On to the dinosaurs! Therizinosaurs have been among my favorites since I first heard about them, which was surprisingly recently. They were related to the carnivorous Theropods (yadda yadda yadda "raptors" from Jurassic Park), but became large, very strange and herbivorous. Strangeness is obviously very appealing to me, so a "sumo-dinosaur" that resembled a cross between a goose and a giant ground sloth will obviously catch my attention. Spec World continues their evolutionary history, documenting their early diversification, split into two major branches, adaptation to cold climate, and their "current" decline. Competition has made them mostly shaggy arctic browsers above the 55th parallel, although small mountain dwelling forms also exist. There is apparently a story of human exploration of this alternate universe (it is spread out and vague) and whoever these explorers were, they were apparently all nerds because Spec World is filled with all sorts of geeky references. The Therizinosaur to the left is called a "Shantak", named after, of course, a monstrous bird-like creature from H. P. Lovecraft's The Dream-Quest of Unknown Kadath. I love it when worlds collide like that. See the Therizinosaur page for several other species and the full history. The rest of the work done on the theropods is astoundingly well done and complete and just as worth checking out.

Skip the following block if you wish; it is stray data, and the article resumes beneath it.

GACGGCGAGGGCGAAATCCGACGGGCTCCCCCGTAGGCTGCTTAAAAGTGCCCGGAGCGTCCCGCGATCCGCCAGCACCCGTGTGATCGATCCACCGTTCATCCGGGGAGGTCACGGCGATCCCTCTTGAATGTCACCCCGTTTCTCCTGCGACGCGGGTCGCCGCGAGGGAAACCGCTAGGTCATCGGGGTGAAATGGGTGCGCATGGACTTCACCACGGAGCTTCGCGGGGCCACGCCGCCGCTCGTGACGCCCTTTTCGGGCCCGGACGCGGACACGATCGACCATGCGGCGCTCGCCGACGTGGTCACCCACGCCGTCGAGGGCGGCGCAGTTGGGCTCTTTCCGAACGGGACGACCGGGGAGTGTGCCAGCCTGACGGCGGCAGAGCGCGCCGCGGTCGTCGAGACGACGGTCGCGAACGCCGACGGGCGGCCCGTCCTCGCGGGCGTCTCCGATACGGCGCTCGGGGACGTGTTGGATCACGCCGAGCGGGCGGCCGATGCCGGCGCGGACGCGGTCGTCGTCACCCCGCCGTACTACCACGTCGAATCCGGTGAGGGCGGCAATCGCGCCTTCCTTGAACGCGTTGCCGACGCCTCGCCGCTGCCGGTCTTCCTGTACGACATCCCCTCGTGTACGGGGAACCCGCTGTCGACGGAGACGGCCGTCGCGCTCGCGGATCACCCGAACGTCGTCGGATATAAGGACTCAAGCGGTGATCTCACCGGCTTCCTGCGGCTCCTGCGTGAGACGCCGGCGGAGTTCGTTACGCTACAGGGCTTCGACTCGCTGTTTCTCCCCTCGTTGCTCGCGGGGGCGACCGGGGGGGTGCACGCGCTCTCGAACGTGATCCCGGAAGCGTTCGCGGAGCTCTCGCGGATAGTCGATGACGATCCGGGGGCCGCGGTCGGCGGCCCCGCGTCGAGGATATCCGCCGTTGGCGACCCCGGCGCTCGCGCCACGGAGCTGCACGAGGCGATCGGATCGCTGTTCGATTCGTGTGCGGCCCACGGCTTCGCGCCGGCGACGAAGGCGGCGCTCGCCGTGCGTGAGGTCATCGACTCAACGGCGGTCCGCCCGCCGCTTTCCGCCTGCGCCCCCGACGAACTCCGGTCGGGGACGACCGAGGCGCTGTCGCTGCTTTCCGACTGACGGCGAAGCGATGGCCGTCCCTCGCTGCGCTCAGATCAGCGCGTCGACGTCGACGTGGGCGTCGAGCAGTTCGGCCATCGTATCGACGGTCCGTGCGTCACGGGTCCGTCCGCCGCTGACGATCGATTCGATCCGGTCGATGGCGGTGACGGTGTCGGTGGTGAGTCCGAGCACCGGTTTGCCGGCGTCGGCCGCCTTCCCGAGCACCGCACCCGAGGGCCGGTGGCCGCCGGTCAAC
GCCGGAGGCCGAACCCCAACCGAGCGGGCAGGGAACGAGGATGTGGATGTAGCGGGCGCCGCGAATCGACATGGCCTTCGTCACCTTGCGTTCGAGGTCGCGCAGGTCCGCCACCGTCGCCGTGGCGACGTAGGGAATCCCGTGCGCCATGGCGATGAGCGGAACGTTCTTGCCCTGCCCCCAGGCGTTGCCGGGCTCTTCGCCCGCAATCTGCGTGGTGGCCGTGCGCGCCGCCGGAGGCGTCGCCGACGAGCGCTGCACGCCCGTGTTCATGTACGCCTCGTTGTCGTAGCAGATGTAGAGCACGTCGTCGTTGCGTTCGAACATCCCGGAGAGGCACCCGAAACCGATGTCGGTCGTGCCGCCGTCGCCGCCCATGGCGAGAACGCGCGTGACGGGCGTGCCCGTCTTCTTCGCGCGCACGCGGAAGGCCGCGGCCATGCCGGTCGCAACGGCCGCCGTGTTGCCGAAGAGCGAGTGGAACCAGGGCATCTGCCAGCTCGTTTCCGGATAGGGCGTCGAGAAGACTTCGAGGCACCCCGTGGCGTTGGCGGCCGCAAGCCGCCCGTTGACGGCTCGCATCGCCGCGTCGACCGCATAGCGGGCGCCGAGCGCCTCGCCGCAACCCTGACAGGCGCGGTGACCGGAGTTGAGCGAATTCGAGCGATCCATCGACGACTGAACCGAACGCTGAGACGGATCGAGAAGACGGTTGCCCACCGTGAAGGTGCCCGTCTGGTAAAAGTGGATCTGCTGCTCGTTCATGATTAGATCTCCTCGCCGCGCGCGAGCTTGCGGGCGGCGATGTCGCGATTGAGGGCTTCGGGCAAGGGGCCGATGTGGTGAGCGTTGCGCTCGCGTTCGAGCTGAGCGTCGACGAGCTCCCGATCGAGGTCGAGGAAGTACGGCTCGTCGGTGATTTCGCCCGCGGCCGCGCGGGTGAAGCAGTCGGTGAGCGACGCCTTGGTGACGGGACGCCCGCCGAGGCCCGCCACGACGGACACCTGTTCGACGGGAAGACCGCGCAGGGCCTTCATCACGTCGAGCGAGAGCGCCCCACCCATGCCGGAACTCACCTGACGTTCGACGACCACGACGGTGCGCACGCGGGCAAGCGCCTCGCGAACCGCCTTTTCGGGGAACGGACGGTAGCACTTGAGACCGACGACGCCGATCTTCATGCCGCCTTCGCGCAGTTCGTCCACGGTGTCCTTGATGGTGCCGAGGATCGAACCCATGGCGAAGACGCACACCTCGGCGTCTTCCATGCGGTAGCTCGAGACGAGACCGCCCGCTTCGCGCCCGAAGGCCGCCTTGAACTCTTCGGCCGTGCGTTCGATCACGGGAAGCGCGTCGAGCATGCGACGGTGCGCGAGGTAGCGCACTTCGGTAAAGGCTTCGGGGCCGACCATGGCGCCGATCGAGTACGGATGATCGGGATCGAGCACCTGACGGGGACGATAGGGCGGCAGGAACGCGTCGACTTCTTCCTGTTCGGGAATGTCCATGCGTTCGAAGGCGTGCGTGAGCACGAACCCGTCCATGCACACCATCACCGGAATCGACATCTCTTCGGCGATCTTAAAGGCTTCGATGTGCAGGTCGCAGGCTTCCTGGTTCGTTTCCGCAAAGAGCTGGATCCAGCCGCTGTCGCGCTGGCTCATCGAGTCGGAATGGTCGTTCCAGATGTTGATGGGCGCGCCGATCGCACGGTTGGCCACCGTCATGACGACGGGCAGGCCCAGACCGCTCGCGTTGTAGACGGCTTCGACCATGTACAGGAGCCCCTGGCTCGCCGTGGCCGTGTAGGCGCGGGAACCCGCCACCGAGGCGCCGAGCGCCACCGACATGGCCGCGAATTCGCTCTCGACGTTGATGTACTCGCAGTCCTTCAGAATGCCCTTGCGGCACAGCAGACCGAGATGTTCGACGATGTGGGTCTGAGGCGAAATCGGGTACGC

Due to extinctions on our own planet birds are a highly distinct group, with Crocodilians as their closest living relatives. On Spec World, however, things have gotten very complicated. Not only is the line between Maniraptorian Dinosaurs and "birds" quite blurry, if it even exists, there are many more basic groups of birds. Our Neornithes are but one radiation, in Spec toothed seabirds (see here too) still exist as well as primitive flying creatures (see here too) more closely related to predatory dinosaurs. A great deal of the small bird (i.e. modern day songbird) diversity is now taken over by the "opposite birds". Enantiornithids are quite interesting concept-wise, they look like modern birds but have weird palates, slow growth and metabolism, and are poisonous. The picture gets pretty complicated (I'm not going to pretend like I understand enough about it to blog on it) so I won't even attempt to explain it all here. I'm thinking a few odd survivors might make it through to my island, but I'll mostly be Neornithes that will populate it. I think all of this information on the primitive birds and the bird/dinosaur relationship is going to get me to read up a lot more on this subject in the future.